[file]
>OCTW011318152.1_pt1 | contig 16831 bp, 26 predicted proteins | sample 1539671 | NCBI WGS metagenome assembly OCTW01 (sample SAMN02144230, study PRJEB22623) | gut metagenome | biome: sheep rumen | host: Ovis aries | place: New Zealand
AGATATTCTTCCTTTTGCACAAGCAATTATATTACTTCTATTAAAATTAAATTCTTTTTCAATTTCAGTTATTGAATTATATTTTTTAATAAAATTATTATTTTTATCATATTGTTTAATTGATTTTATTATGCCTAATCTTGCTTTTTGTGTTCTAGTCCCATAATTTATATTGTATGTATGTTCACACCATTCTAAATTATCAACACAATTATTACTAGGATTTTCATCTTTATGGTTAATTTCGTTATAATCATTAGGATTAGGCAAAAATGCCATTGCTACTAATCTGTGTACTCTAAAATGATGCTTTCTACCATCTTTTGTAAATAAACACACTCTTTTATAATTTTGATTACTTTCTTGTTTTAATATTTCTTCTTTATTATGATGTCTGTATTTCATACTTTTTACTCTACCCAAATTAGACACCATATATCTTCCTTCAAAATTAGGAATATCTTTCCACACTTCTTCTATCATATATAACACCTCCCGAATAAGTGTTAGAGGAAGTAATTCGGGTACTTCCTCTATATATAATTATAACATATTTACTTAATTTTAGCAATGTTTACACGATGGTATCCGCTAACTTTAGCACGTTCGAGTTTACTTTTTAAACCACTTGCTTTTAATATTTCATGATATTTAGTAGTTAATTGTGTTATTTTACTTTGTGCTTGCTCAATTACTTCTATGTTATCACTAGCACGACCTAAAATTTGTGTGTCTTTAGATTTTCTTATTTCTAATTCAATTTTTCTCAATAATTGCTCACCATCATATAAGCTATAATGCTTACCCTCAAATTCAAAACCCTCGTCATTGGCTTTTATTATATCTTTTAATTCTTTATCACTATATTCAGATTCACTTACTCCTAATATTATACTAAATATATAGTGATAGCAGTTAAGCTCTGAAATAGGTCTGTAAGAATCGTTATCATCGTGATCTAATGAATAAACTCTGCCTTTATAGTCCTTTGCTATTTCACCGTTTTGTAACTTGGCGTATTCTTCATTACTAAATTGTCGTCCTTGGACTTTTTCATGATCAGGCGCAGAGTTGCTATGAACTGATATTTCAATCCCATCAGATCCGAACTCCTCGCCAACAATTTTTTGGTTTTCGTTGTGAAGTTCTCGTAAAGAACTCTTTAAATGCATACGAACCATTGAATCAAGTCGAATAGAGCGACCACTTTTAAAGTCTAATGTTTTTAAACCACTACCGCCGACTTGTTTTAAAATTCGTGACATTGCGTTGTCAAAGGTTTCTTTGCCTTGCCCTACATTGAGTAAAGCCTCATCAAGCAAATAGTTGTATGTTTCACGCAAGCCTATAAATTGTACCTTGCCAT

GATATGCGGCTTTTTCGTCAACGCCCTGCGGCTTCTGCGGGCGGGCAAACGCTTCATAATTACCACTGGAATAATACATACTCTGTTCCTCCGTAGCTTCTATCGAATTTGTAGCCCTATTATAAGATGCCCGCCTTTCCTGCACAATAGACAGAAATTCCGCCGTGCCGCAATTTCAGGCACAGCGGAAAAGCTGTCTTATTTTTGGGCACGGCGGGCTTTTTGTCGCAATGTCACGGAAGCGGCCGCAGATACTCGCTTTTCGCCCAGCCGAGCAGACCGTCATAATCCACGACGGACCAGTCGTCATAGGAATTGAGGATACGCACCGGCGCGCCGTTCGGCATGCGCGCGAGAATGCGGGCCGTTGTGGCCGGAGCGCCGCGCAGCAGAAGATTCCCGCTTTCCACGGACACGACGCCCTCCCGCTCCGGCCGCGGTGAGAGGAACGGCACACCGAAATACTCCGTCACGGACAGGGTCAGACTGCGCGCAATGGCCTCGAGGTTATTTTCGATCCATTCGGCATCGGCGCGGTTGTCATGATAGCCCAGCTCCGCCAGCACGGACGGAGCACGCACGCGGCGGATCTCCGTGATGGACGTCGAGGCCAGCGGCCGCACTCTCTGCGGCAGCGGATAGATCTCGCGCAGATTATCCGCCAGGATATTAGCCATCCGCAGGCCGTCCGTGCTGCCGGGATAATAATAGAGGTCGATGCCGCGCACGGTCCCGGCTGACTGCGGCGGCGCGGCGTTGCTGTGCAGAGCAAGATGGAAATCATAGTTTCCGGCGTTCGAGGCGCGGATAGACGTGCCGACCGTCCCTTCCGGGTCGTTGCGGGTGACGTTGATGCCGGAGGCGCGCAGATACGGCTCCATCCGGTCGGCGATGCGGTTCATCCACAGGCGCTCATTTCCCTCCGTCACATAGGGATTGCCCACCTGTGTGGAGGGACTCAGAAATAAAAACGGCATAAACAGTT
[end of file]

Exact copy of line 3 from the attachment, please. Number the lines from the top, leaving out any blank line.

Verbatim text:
GATATGCGGCTTTTTCGTCAACGCCCTGCGGCTTCTGCGGGCGGGCAAACGCTTCATAATTACCACTGGAATAATACATACTCTGTTCCTCCGTAGCTTCTATCGAATTTGTAGCCCTATTATAAGATGCCCGCCTTTCCTGCACAATAGACAGAAATTCCGCCGTGCCGCAATTTCAGGCACAGCGGAAAAGCTGTCTTATTTTTGGGCACGGCGGGCTTTTTGTCGCAATGTCACGGAAGCGGCCGCAGATACTCGCTTTTCGCCCAGCCGAGCAGACCGTCATAATCCACGACGGACCAGTCGTCATAGGAATTGAGGATACGCACCGGCGCGCCGTTCGGCATGCGCGCGAGAATGCGGGCCGTTGTGGCCGGAGCGCCGCGCAGCAGAAGATTCCCGCTTTCCACGGACACGACGCCCTCCCGCTCCGGCCGCGGTGAGAGGAACGGCACACCGAAATACTCCGTCACGGACAGGGTCAGACTGCGCGCAATGGCCTCGAGGTTATTTTCGATCCATTCGGCATCGGCGCGGTTGTCATGATAGCCCAGCTCCGCCAGCACGGACGGAGCACGCACGCGGCGGATCTCCGTGATGGACGTCGAGGCCAGCGGCCGCACTCTCTGCGGCAGCGGATAGATCTCGCGCAGATTATCCGCCAGGATATTAGCCATCCGCAGGCCGTCCGTGCTGCCGGGATAATAATAGAGGTCGATGCCGCGCACGGTCCCGGCTGACTGCGGCGGCGCGGCGTTGCTGTGCAGAGCAAGATGGAAATCATAGTTTCCGGCGTTCGAGGCGCGGATAGACGTGCCGACCGTCCCTTCCGGGTCGTTGCGGGTGACGTTGATGCCGGAGGCGCGCAGATACGGCTCCATCCGGTCGGCGATGCGGTTCATCCACAGGCGCTCATTTCCCTCCGTCACATAGGGATTGCCCACCTGTGTGGAGGGACTCAGAAATAAAAACGGCATAAACAGTT